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The Abduction of Orithyia
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The Abduction of Orithyia

Description Exhibitions Provenance Credit
Description This composition, a copy of a replica of around 1730 by the great Neapolitan artist Solimena after his own earlier painting of 1701, represents a scene adapted from "The Metamorphoses," the famous poem on the loves of the gods by the 1st-century Roman author Ovid. The north wind Boreas was in love with Orithya, the daughter of the king of Athens. She refused him, and, in anger, the god abducted the frightened young woman from amid her maidens-in-waiting. Flying cupids (little gods of love) symbolize the passion that motivated Boreas. The dramatic use of flickering patches of light and shadow is characteristic of Solimena's style although the color is less intense. Copies of popular compositions were avidly bought for inclusion in decorative arrangements. For more information on this painting, please see Federico Zeri's 1976 catalogue no. 431, p. 543.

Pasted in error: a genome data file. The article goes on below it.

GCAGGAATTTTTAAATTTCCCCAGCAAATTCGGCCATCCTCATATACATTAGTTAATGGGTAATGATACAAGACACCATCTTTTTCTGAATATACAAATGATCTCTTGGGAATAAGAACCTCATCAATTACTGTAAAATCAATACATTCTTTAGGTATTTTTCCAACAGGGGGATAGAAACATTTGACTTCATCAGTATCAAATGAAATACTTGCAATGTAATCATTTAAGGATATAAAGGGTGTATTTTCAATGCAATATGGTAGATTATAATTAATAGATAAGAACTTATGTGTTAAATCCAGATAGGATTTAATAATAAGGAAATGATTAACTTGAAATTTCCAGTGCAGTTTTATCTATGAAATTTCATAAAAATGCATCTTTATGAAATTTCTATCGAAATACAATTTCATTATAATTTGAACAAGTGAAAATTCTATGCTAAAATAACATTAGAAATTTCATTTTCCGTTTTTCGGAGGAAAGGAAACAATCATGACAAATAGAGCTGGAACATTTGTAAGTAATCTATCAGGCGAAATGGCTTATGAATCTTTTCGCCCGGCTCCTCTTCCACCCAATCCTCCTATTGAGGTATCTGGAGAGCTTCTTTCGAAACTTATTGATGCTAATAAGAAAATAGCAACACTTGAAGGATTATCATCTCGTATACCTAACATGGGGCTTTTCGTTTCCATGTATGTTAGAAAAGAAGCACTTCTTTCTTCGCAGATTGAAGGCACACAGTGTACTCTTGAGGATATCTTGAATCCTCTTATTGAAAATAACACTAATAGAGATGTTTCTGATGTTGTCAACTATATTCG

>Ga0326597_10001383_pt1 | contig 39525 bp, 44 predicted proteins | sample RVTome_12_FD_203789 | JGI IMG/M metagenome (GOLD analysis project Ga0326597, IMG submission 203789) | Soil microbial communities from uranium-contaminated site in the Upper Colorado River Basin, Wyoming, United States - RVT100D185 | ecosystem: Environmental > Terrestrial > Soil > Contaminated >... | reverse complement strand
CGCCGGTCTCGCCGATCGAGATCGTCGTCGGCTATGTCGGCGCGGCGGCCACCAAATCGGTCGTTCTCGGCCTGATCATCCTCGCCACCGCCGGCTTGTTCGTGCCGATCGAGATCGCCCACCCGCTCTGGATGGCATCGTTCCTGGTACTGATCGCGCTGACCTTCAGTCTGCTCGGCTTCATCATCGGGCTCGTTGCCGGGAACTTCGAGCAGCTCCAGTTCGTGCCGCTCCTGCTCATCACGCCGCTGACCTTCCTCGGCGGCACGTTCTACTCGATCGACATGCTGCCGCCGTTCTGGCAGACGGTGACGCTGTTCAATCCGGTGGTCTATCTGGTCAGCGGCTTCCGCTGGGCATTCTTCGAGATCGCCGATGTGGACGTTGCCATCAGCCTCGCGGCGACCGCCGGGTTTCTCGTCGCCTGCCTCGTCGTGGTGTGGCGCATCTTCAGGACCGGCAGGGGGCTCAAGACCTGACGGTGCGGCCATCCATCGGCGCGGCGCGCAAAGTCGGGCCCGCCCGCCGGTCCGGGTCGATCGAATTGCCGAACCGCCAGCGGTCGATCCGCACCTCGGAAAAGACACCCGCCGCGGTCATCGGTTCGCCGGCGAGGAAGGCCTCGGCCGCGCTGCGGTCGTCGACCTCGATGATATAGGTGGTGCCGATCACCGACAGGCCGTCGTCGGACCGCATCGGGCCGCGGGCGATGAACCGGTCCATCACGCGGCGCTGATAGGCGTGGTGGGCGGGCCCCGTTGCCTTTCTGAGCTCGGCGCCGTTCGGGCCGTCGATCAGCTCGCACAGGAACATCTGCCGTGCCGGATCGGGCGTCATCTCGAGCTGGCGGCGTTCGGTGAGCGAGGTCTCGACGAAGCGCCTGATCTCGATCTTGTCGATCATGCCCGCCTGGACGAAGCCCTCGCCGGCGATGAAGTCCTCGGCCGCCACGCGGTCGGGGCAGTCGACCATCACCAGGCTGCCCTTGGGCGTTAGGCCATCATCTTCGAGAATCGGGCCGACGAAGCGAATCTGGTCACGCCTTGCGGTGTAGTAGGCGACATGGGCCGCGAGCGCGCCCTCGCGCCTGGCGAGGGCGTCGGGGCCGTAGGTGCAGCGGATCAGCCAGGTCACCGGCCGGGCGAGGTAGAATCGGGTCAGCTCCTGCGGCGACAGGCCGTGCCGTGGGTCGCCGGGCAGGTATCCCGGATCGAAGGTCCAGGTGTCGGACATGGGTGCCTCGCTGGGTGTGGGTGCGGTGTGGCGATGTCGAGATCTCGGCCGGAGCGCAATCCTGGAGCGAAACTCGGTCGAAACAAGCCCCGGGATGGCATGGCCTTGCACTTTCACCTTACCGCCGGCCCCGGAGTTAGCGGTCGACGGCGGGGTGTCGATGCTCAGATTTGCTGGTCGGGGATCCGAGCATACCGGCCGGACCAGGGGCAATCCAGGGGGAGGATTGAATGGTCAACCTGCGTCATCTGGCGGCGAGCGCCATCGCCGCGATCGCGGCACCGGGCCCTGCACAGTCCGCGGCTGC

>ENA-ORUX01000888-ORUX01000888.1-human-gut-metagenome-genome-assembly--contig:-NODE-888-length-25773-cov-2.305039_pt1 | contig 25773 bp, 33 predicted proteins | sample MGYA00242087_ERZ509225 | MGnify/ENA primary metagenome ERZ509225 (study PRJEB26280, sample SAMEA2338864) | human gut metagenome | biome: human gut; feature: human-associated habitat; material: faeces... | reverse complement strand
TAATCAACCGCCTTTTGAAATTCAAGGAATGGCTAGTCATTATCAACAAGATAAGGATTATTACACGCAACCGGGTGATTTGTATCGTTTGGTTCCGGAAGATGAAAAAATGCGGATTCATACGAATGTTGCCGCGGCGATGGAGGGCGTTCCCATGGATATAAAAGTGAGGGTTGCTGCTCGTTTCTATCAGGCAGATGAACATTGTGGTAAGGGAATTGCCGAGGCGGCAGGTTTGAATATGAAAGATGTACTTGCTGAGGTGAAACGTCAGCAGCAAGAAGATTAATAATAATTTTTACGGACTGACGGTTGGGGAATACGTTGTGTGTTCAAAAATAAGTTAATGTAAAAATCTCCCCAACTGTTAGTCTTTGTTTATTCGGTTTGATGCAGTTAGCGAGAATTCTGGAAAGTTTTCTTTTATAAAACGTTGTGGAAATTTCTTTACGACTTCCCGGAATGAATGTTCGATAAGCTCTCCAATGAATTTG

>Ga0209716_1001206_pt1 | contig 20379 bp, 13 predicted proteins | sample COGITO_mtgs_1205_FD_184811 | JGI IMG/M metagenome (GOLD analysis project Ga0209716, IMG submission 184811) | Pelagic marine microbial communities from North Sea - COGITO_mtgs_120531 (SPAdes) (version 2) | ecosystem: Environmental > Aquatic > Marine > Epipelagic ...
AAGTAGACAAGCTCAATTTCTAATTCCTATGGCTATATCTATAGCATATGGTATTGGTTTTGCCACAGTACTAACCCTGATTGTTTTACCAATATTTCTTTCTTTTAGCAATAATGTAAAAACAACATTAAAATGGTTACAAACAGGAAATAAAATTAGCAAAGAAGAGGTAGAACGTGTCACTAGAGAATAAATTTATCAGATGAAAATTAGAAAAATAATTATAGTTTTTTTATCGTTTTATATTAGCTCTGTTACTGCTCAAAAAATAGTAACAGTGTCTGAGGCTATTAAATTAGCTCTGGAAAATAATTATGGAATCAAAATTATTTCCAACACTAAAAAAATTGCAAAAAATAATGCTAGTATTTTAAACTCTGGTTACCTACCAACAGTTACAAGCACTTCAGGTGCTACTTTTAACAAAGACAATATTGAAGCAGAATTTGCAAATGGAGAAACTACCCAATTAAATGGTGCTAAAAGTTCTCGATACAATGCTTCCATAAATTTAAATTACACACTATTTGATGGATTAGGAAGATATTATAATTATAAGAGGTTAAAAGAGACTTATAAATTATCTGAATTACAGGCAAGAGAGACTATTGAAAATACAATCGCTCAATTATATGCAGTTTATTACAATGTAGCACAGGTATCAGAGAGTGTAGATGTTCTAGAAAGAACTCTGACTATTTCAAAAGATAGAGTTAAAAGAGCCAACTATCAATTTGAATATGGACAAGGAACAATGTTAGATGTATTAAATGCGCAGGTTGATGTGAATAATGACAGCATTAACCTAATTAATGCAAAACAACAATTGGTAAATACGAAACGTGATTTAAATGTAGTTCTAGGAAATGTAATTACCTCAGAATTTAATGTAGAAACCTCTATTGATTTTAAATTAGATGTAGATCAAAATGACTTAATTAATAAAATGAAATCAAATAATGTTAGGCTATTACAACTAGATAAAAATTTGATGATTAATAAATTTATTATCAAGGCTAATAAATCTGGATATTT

• Flight, Fantasy, Faith, Fact. Dayton Art Institute, Dayton. 1953-1954.
  • A Taste for Angels: Neapolitan Painting in North America, 1650-1750. Yale University Art Gallery, New Haven; The John and Mable Ringling Museum of Art, Sarasota; The Nelson-Atkins Museum of Art, Kansas City. 1987-1988.
  • Going for Baroque. The Walters Art Gallery, Baltimore. 1995-1996.
Provenance Don Marcello Massarenti Collection, Rome [date and mode of acquisition unkonwn] [1881 catalogue: no. 230; 1897 catalogue: no. 454]; Henry Walters, Baltimore, 1902, by purchase; Walters Art Museum, 1931, by bequest.
Credit Acquired by Henry Walters with the Massarenti Collection, 1902

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ca. 1730 (Baroque)
oil on canvas
(Painting & Drawing)
Accession Number
Painted surface H: 38 7/8 x W: 53 1/4 in. (98.8 x 135.2 cm)


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